“It was mostly when I went to school outside of Watts that I realized that there was just so much violence [in Watts],” Garnica says.
Living in Watts she had learned to look over her shoulder, avoid wearing anything expensive or cover up when going outside, which were behavioral patterns that people in other places didn’t have, she says.
“Through this program, I realized that I was so limited in my resources. I didn’t know what the world had to offer me,” Garnica says. “I didn’t know the potential that I had.”
At the same time, it wasn’t an easy journey, she says, because she felt a lot of pressure as many people were watching her or making an example out of her.
Through Coughlin, who is originally from Scituate, Massachusetts, Garnica met his friend Julie Mulvey, of Westwood, in 2017. Mulvey and her husband are parents to five children ages 15 to 24 and have been supporting Operation Progress for many years.
After realizing how much the officers used their personal money to pay for school or other needs of their mentees, Mulvey decided to scale up her assistance and formed a nonprofit, Watts2Boston, in 2019. She often hosts teenagers from Watts in her home during summer school vacation, helps them with the college application process or finds them a host family for additional support near the college of their choice.
Mulvey describes Garnica as bright and sweet, naive and funny.
“She is just a joy to be around. You know, she’s a hard worker,” Mulvey says.
“And she’s a leader too,” Mulvey says, reminiscing on the time she took Garnica and two officers to an all-boys school in Needham, Massachusetts, where Garnica spoke to 375 students about her life in Watts.
On one of Garnica’s visits with the Mulveys they went to look at colleges in New England, and Garnica fell in love with Northeastern, Mulvey says.
“I wanted a school that had people that looked like me and had other cultures,” Garnica says. She also liked the urban location of the university and the co-op program.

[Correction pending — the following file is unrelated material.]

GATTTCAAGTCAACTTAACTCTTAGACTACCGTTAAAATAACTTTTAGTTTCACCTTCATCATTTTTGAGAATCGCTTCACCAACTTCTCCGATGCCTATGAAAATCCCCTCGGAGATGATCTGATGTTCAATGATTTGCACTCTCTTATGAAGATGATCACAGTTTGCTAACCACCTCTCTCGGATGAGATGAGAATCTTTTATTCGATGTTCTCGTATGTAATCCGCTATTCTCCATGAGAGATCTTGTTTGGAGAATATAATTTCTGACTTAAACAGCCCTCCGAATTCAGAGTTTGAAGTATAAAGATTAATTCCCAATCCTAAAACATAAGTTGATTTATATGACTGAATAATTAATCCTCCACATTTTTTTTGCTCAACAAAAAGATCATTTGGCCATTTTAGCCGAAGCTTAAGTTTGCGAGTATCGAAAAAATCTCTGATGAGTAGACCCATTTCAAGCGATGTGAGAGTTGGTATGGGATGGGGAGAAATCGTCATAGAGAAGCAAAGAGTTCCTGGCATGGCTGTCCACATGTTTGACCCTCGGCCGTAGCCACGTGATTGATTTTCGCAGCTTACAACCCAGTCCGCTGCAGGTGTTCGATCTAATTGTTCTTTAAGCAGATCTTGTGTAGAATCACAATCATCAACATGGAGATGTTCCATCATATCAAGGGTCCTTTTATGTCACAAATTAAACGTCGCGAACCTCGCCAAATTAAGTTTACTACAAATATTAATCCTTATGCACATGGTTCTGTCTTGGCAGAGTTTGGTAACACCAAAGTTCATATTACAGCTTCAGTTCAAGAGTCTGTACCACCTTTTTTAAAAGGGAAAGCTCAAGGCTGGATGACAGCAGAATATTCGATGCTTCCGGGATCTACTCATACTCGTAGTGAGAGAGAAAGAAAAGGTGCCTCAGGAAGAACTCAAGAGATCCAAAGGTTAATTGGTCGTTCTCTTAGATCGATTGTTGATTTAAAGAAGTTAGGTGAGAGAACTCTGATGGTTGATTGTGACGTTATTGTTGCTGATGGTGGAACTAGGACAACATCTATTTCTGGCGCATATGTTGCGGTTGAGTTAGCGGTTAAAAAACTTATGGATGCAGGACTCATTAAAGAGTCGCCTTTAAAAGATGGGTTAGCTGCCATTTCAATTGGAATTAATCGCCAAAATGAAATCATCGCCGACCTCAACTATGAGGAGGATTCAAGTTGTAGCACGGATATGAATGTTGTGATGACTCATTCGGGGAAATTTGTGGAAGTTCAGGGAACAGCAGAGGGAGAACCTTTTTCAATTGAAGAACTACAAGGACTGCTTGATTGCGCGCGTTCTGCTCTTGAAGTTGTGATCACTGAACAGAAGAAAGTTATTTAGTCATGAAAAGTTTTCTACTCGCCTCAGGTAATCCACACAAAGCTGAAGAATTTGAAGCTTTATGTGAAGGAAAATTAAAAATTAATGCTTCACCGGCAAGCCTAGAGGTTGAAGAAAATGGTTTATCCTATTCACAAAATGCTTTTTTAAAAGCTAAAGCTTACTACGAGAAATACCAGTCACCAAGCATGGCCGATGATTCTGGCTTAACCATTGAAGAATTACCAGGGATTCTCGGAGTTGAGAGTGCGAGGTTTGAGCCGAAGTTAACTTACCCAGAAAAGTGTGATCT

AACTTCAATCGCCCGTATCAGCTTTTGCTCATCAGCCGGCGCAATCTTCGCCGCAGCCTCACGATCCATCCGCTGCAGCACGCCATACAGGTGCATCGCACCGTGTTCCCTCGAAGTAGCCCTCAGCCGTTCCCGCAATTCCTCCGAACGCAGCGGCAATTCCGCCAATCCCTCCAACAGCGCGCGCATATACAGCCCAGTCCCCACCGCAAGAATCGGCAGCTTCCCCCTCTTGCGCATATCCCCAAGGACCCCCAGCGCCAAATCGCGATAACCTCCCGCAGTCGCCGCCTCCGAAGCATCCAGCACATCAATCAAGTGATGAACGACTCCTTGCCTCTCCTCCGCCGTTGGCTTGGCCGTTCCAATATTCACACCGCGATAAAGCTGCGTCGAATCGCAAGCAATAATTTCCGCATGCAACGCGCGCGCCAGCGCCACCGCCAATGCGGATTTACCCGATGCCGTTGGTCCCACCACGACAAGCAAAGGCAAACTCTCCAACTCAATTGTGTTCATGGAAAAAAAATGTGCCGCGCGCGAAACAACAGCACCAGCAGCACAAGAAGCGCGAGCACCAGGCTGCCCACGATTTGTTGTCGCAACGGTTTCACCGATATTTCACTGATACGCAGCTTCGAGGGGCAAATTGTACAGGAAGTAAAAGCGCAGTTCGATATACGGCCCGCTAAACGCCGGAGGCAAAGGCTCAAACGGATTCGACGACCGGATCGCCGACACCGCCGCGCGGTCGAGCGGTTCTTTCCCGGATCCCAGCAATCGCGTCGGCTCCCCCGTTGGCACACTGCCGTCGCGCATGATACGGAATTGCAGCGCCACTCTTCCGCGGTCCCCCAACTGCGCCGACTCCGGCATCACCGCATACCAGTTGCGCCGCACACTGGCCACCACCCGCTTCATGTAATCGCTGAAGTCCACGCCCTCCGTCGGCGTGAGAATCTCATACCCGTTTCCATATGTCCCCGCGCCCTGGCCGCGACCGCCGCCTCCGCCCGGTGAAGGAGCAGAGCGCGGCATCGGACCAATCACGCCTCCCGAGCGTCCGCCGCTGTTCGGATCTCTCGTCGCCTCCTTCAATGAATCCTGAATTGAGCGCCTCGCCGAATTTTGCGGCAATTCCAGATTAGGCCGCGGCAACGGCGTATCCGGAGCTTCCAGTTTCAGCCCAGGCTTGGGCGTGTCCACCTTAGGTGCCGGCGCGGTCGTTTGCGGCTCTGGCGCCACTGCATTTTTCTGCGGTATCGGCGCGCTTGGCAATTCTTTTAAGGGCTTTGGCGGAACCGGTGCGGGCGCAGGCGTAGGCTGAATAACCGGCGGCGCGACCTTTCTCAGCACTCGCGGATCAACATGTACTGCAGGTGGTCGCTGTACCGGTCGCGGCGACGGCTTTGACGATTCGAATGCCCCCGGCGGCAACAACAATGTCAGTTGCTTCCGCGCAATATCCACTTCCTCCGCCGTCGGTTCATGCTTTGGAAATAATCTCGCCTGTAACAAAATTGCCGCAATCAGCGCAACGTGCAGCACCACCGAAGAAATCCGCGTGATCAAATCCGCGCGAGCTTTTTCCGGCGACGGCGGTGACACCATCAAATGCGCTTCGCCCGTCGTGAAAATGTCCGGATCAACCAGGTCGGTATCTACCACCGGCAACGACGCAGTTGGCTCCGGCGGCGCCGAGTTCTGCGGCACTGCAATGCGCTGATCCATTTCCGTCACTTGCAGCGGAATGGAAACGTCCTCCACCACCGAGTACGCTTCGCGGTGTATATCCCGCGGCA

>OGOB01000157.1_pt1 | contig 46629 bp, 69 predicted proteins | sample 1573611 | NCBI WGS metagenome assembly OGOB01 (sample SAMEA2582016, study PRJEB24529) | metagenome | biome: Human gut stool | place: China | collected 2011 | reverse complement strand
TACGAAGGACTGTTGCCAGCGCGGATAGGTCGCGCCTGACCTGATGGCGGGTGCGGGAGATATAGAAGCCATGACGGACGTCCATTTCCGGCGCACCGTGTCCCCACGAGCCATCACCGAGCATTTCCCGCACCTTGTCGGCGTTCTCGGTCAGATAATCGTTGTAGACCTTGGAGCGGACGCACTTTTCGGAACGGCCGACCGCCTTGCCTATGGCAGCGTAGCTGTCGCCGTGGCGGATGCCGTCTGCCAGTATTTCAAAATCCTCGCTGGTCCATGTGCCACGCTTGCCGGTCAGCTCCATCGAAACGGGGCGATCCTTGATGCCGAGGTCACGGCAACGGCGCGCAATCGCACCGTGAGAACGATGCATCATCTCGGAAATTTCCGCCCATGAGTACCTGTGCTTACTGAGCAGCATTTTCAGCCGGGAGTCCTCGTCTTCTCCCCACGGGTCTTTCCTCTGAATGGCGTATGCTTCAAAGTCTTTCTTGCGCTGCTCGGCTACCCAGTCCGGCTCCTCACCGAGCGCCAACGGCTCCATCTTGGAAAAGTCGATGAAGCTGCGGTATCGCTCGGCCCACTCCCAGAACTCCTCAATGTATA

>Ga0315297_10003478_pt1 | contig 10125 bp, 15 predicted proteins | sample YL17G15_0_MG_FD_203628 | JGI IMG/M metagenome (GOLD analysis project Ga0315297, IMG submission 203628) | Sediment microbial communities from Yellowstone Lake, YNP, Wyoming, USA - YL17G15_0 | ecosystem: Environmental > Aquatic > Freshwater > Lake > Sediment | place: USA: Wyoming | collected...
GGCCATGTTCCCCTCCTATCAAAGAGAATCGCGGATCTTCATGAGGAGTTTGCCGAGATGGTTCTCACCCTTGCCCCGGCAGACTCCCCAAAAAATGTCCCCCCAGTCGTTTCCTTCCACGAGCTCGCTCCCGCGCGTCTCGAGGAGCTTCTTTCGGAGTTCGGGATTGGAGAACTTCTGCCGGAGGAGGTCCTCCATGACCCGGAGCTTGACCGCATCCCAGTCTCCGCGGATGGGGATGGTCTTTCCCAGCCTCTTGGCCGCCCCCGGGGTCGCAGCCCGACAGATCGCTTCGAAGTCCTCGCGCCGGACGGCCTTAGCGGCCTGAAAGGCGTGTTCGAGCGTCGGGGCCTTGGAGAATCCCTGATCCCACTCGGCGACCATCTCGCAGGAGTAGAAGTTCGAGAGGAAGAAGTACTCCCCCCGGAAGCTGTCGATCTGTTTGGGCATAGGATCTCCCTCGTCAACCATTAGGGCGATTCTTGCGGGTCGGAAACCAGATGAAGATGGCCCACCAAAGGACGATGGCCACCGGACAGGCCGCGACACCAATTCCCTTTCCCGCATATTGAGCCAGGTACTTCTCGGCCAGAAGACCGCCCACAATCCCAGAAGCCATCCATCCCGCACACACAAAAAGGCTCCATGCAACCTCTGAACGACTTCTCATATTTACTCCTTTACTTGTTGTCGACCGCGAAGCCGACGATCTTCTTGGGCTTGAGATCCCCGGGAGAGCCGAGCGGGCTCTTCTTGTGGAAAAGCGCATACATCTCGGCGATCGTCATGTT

Mulvey reached out to NUPD, explaining that a scholar from Operation Progress run by LAPD wanted to go to Northeastern. She asked if NUPD would be interested in watching over and continuing to mentor Garnica and if they knew of any scholarships that she could apply for.
Sgt. John Farrell says that Garnica’s story reminded him of what Torch Scholars Program at Northeastern stands for—identifying bright but economically disadvantaged students from across the country who would be the first in their families to attend college and providing them with full tuition and academic and social support so that they can complete college.
When NUPD learned that Garnica had been selected for the scholarship, Farrell says, they reaffirmed their promise to pick up where the LAPD officers left off and look out for her. Farrell and his wife also agreed to be a host family for Garnica, to support her emotionally, have her over on weekends, and be her home away from home.
“But we also want her to consider our department and the people in it as a host family as well,” Farrell says.“This is very consistent with what we at NUPD trying to do—to foster meaningful relationships with all sorts of people.”
Garnica is thrilled to have an even bigger support system, she says.
“You guys have given me another family, another reason to keep pushing forward,” she said at the brunch. “I’m excited to see where this takes me, excited to see where I’ll be in the next four years and excited to see how bigger this will expand. This needs to be all over [the country] because transforming kids’ lives is what matters.”